In July 2019, residents of North Carolina and other states along the Eastern Seaboard kept an eye on Tropical Storm Barry, a weather system that seemed as if it would make landfall along the Louisiana coast as a Category One hurricane. Thankfully, TS Barry did not strengthen; it mostly dissipated upon arrival and spared the Raleigh region, but there were a few news headlines suggesting that gas prices would increase as a result of this weather event since fuel distribution systems would be disrupted. Although the disruption was minimal, average gasoline prices across the Carolinas ended up with a spike, settling to an average of $2.58 per gallon and expected to continue rising.
Compared to other areas of the country, drivers in the Tar Heel State are not subject to the high gasoline prices usually seen in Southern California, where gas stations were charging up to $4.00 per gallon in mid-July. In countries such as Norway and The Netherlands, drivers pay more than $7 per gallon because of high taxation and environmental conservation laws. While North Carolina is unlikely to see such high gas prices, catching up to Southern California is not impossible because of the ongoing tensions in the Persian Gulf, where Iranian forces are reportedly sabotaging oil tanker transit, which in turn creates uncertainty in the global markets. There is also the current strategy by the Organization of Petroleum Exporting Countries, which has been controlling crude oil supplies in an effort to boost fuel prices; moreover, the political and economic crisis in Venezuela, a major oil producer, is also putting pressure on how much you pay at the pump.
Naturally, geopolitical tensions and tropical weather systems are beyond your control with regard to gasoline prices; however, there are a few things you can do to keep your car as fuel-efficient as possible. One way to completely stop worrying about gas prices is to ditch the internal combustion engine and switch to a plug-in electric vehicle; if this seems too extreme, you can opt for a hybrid system, but there are less drastic ways to save at the pump through proper maintenance.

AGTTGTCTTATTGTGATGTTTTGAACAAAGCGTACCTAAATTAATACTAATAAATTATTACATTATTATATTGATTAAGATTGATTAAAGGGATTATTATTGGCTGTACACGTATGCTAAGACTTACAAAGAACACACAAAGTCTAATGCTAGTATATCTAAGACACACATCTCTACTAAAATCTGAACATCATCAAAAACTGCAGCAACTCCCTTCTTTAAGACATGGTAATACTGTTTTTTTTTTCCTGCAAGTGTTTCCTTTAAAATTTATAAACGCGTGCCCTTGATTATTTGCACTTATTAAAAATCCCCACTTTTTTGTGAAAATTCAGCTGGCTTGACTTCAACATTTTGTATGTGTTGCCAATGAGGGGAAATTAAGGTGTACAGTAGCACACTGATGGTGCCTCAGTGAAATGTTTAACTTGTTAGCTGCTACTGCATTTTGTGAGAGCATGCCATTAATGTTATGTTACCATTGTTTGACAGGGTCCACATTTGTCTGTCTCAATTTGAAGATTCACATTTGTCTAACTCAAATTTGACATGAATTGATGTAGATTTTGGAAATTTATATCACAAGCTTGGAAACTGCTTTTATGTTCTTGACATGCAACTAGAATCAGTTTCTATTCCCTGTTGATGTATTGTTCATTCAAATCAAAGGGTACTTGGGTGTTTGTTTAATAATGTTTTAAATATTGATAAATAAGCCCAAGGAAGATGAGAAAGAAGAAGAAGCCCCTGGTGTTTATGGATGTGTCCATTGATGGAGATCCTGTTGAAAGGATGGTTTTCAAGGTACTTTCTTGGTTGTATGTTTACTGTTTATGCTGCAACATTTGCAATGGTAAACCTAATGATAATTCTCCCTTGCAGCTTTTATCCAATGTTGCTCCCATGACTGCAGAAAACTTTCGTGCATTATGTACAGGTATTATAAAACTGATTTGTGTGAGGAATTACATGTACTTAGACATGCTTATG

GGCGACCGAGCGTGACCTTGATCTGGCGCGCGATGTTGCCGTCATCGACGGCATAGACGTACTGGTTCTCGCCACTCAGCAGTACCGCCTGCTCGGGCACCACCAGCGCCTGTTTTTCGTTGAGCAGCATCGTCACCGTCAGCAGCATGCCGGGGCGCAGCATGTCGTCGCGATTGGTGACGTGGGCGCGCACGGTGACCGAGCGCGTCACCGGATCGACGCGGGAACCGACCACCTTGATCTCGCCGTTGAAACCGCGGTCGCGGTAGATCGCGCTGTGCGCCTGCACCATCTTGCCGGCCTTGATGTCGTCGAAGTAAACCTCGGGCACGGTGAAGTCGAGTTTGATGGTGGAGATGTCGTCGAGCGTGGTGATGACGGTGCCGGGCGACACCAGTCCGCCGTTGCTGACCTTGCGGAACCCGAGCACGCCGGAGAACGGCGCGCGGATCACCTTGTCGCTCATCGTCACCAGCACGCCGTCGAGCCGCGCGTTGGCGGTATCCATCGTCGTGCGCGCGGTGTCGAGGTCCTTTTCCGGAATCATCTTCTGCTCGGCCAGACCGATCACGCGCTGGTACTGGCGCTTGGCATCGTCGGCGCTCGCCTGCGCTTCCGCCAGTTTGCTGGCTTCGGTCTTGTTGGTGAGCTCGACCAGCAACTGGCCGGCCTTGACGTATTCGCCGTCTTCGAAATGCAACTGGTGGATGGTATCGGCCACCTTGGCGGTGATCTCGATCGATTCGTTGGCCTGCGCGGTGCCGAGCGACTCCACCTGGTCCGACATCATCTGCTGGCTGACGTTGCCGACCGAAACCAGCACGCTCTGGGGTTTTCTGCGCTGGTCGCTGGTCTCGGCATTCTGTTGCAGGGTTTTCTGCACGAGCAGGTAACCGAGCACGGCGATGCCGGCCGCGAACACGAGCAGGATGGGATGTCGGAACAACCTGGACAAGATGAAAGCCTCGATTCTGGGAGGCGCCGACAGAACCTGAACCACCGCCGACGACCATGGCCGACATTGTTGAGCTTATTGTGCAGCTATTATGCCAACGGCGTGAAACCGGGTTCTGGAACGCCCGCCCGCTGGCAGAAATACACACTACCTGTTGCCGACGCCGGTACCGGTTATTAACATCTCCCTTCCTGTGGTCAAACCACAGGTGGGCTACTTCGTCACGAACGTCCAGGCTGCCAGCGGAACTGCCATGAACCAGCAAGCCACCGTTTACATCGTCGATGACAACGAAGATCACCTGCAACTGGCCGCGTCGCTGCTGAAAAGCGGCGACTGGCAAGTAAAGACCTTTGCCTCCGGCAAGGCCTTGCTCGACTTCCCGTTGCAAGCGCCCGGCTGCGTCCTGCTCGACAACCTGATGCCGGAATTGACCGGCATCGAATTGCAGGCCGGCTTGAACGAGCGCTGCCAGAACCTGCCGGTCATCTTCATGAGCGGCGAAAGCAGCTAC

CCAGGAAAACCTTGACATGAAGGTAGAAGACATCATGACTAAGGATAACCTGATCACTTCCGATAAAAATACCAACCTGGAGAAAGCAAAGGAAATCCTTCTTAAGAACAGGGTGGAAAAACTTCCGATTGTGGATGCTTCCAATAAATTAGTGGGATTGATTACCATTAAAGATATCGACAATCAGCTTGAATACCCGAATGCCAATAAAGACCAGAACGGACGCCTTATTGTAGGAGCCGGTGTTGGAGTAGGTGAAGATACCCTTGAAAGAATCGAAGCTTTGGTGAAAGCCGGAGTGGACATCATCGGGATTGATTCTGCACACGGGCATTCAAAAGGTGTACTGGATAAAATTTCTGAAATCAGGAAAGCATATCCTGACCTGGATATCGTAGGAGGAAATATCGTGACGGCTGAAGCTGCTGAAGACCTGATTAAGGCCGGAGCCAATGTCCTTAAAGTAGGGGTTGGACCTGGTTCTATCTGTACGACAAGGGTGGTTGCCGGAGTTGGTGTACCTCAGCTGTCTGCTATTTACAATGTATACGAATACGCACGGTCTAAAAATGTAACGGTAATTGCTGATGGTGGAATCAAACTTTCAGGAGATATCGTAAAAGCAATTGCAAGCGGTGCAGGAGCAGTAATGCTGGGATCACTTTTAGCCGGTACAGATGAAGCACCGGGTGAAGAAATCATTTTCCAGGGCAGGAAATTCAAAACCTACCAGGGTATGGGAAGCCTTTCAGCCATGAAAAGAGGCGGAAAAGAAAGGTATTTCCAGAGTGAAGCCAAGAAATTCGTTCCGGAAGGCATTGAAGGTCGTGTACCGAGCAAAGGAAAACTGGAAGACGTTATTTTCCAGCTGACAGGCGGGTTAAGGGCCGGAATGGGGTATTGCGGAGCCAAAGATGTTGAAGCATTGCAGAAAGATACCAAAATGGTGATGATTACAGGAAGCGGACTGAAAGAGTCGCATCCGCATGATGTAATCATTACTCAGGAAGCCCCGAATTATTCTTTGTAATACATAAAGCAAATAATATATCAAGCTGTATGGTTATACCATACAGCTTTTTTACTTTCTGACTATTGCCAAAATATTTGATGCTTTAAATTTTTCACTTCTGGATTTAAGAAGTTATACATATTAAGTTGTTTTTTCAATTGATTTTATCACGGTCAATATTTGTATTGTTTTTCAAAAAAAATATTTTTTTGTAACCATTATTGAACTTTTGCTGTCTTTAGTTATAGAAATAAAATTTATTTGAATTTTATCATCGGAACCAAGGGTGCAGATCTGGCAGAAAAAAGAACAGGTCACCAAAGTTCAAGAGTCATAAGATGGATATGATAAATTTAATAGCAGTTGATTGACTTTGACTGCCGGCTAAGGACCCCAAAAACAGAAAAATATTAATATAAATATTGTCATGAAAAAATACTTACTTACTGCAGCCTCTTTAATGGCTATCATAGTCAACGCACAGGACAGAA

How Your Car’s Fuel Injection System Works
Unless you drive a classic powered by a legacy carburetor system, your car runs on a fuel injection system designed for efficiency, power, clean emissions, and a smooth ride. In essence, internal combustion engines mix air with gasoline before sending the mixture into the cylinders. Piston compression and sparks fired by the plugs result in combustions and explosions that serve as energy for the power plant and drive train.
Electronic fuel injection (EFI) systems were developed for the purpose of eliminating quite a few problems commonly found in the old carburetor systems. Your car has an engine control unit (ECU) or module that is constantly being updated with information collected by various sensors; the goal is to always inject the precise amount of fuel required by driving conditions, and this is one of the principles of fuel efficiency because it cuts down on gasoline or diesel evaporating, igniting poorly or being mostly wasted through emissions.
Some of the EFI sensors that provide data to the ECU include:
* Oxygen sensor
* Airflow sensor
* Throttle position
* Manifold pressure
* Camshaft position
* Temperature sensor
EFI systems are comprised of quite a few parts. Starting with the gasoline or diesel tank, there are pumps, pressure regulators, air filters, valves, lines, hoses, injectors, starters, adjuster screws, spark plugs, and others. Luxury cars tend to have more sophisticated engine management systems with even more parts.
Fuel Systems Maintenance
If the gas mileage you became used to when you acquired your car has fallen to unacceptable and expensive levels, there is a strong chance that your fuel system is not working as efficiently as it should. Incorrect readings from oxygen sensor combined with dirty air filters can end up impacting fuel efficiency by as much as 20 percent. If your spark plugs are misfiring or failing to ignite the fuel mixture, that is another 10 percent loss in terms of gas mileage. Since many of the EFI sensors depend on vacuum readings, cracked hoses or lines could also reduce fuel efficiency.
All the issues above can be determined and taken care of with proper maintenance. Extreme cases involve fuel leaks, which are not only expensive but also dangerous. Replacing an entire fuel system is a very expensive repair that is rarely required because issues can be isolated to certain parts or sensors. The problem with failing to address EFI issues is that they can eventually affect the functionality of other parts. In the end, fixing fuel system problems upon recommendations by auto service technicians can not only help you save money at the pump but also prevent expensive repairs down the line.